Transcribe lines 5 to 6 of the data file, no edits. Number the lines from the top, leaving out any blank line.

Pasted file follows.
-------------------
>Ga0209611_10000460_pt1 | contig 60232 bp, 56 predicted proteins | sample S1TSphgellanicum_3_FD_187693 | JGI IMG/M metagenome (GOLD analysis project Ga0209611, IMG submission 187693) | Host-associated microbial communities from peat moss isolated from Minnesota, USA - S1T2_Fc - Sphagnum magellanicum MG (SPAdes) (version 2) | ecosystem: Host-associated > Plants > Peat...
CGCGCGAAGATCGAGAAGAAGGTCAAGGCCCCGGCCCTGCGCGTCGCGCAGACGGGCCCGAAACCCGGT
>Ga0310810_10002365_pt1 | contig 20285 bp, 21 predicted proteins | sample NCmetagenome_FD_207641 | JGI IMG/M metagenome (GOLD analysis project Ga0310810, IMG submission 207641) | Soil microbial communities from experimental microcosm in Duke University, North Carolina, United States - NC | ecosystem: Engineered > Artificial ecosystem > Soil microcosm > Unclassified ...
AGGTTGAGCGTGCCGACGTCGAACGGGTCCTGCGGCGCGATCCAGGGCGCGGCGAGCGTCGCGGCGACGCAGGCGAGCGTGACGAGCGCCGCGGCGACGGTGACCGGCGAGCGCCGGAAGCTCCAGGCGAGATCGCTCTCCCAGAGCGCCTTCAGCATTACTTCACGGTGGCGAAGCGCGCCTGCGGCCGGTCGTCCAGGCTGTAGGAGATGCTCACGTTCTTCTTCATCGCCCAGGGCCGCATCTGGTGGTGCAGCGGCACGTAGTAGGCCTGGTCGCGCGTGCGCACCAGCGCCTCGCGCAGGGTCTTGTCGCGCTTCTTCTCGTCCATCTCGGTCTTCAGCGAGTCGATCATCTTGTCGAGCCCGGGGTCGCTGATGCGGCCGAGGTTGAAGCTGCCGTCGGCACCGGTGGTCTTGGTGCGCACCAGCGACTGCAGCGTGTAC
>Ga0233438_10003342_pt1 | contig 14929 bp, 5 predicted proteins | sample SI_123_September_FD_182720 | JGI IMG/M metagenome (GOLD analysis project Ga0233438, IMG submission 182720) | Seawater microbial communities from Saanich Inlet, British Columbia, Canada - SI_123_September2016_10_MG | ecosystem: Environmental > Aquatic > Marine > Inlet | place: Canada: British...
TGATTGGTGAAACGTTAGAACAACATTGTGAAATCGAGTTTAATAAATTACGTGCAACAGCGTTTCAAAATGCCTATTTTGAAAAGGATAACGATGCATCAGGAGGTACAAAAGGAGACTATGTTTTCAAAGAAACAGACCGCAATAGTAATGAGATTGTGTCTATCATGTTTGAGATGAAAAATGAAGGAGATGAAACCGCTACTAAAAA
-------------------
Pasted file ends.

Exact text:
>Ga0233438_10003342_pt1 | contig 14929 bp, 5 predicted proteins | sample SI_123_September_FD_182720 | JGI IMG/M metagenome (GOLD analysis project Ga0233438, IMG submission 182720) | Seawater microbial communities from Saanich Inlet, British Columbia, Canada - SI_123_September2016_10_MG | ecosystem: Environmental > Aquatic > Marine > Inlet | place: Canada: British...
TGATTGGTGAAACGTTAGAACAACATTGTGAAATCGAGTTTAATAAATTACGTGCAACAGCGTTTCAAAATGCCTATTTTGAAAAGGATAACGATGCATCAGGAGGTACAAAAGGAGACTATGTTTTCAAAGAAACAGACCGCAATAGTAATGAGATTGTGTCTATCATGTTTGAGATGAAAAATGAAGGAGATGAAACCGCTACTAAAAA